After the union made its demands known, the Los Angeles Unified School District school board quickly decided to shut down schools at the beginning of the semester, seemingly deciding that the board would prefer schools to be closed than to either meet the demands of the union or face another confrontation like they did with UTLA's recent victorious strike. Chicago’s School District made a similar assessment to keep schools closed when the Chicago Teachers Union threatened to strike.

Picture taken by Georgia student on first day of school

In other areas, students and teachers have not been so lucky. When a Georgia student posted a picture of crowded, maskless hallways in her newly reopened school outside of Atlanta, she was suspended—and then unsuspended after public pressure. Secretary of Education Betsy DeVos has threatened to defund school districts that don’t reopen in the fall. "If schools aren't going to reopen and not fulfill that promise, they shouldn't get the funds," she said. "Give it to the families to decide to go to a school that is going to meet that promise." She clearly wants to use this crisis to fuel her for-profit charter school agenda. We should expect this fight over whether and how to reopen schools to spark intense battles.

Delay or Cancel the Rent

According to the US Census Bureau's Pulse Survey, 12.5 million people in July were unable to make rent, and twice as many did not feel confident they would be able to make rent in August. Over half, 56%, of respondents were Black and Latino. Without any action by local, state, or federal governments, we may experience the biggest wave of evictions and homelessness in US history. The most vulnerable renters are people of color, especially women of color.

The approach of corporate-friendly Democrats is to limit their proposals to a ‘moratorium’ (a pause) on evictions and rent payments, which only kicks the can down the road. Left-wing Democrat Ilhan Omar starkly rebuked this, proposing instead to cancel all mortgage and rent payments during the COVID-19 crisis. The Democratic leadership restricts its proposal to what’s acceptable to large landlord companies, whereas Omar based her proposal on the needs of working families, especially in communities of color.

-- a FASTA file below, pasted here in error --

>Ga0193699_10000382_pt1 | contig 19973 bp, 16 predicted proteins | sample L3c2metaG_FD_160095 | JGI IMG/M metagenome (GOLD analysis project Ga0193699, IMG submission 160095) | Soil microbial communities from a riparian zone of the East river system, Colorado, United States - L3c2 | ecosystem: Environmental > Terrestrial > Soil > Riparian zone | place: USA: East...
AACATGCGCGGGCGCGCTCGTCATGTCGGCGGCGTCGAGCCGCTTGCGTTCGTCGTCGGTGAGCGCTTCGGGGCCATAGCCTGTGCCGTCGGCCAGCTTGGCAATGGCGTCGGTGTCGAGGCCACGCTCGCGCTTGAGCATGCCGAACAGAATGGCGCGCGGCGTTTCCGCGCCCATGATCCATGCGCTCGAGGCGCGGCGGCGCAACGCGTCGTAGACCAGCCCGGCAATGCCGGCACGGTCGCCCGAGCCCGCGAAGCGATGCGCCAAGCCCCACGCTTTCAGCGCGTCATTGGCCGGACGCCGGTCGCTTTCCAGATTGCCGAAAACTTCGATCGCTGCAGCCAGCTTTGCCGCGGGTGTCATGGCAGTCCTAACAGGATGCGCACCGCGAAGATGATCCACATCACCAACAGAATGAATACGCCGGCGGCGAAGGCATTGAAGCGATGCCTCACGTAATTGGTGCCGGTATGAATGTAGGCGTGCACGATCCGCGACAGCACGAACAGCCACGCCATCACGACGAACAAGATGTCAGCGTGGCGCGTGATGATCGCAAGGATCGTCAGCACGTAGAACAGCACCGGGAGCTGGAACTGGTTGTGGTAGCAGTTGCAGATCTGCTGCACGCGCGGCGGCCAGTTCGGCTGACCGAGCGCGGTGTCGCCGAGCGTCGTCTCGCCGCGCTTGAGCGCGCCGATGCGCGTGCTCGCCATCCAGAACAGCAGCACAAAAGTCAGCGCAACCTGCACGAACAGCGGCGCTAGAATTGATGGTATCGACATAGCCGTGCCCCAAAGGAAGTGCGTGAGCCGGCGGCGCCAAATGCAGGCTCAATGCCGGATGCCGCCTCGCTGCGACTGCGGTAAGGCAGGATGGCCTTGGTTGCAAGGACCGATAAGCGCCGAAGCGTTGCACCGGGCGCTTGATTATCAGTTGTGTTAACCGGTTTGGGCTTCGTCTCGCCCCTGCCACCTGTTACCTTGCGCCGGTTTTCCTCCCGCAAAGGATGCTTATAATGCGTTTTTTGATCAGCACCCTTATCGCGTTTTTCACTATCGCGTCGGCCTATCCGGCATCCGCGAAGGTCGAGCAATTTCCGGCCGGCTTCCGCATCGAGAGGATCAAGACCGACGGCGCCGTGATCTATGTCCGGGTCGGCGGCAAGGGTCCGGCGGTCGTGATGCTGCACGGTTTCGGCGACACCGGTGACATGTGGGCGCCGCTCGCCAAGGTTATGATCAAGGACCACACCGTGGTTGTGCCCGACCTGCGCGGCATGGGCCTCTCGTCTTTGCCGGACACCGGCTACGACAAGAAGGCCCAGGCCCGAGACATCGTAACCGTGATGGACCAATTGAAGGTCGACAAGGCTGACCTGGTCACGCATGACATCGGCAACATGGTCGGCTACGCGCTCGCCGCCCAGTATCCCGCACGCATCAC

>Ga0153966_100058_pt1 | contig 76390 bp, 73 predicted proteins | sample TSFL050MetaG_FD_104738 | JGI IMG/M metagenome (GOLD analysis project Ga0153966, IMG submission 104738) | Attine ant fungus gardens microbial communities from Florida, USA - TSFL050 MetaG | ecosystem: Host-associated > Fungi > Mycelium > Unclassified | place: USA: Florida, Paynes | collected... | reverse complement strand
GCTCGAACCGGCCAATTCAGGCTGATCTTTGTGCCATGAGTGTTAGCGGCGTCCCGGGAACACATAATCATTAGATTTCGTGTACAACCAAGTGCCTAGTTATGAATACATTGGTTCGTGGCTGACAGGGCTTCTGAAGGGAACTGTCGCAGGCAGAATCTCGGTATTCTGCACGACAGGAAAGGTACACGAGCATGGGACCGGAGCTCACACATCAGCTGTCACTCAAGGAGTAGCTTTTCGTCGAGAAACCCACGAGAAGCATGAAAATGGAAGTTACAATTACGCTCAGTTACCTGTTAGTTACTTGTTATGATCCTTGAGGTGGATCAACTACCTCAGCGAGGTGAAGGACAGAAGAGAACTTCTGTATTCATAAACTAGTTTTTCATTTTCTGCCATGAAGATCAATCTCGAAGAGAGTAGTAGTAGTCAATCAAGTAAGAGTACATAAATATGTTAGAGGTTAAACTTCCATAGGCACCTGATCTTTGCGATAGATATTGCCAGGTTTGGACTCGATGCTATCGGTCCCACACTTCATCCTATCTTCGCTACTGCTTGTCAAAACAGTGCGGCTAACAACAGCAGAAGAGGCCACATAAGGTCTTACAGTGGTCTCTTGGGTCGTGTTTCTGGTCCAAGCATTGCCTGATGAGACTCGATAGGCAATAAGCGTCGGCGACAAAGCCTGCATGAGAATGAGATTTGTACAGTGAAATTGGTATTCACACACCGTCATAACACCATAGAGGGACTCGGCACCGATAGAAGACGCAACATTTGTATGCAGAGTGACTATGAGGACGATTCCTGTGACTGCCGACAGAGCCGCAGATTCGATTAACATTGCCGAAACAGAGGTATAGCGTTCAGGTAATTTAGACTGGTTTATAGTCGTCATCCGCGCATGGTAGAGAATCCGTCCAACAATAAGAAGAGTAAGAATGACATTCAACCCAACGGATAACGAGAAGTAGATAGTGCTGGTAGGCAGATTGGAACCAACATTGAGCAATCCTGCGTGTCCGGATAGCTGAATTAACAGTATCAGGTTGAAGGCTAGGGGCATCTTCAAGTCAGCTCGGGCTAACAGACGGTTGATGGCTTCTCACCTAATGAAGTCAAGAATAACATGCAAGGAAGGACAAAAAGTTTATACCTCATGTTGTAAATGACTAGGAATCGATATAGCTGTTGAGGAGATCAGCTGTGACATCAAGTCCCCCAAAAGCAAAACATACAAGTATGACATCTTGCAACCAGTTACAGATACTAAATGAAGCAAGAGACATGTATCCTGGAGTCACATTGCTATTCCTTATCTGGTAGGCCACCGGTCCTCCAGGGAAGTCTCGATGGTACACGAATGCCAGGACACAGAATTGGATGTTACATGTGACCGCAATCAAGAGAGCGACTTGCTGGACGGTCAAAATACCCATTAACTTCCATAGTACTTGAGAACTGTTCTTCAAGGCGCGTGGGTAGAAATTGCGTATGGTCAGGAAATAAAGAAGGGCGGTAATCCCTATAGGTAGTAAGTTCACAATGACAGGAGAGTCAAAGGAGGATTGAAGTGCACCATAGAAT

MAGA or Masks

A July 10th ABC poll showed Trump’s approval rating on the handling of the pandemic at an all-time low of 33%. This comes months after he called COVID-19 the “Chinese flu” and “Wuhan flu,” which whipped up conspiracies that the pandemic was a planned intervention by the Chinese government.

To divert attention away from his colossal failures, Trump constantly attempts to divide the country and stir up racism and conspiracy theories. In July Trump sent federal agents to multiple cities to clamp down on Black Lives Matter protests rather than focusing resources on addressing the pandemic. Activists, on the other hand, have united around calls to defund the militarized police and redirect that money toward vitally needed social services.

When Trump’s approval began slipping and Biden’s began rising, Trump shifted slightly on his approach to the pandemic. He called wearing masks “patriotic” and cancelled the Republican National Convention which had previously been moved to Jacksonville, FL. It is clear his support declined in a country that agrees the pandemic should be a top priority. But would Biden do much better?

COVID-19 for All or Medicare for All

Biden wouldn’t deny the significance of COVID-19, as Trump has, nor fan the flames of anti-mask conspiracy theories, but that’s not enough to address a pandemic. This virus has exposed how a for-profit healthcare system that denies healthcare as a human right puts us all at risk, insured or not. But even in the face of this, Biden and the corporate wing of the Democratic Party continue to vehemently oppose Medicare for All.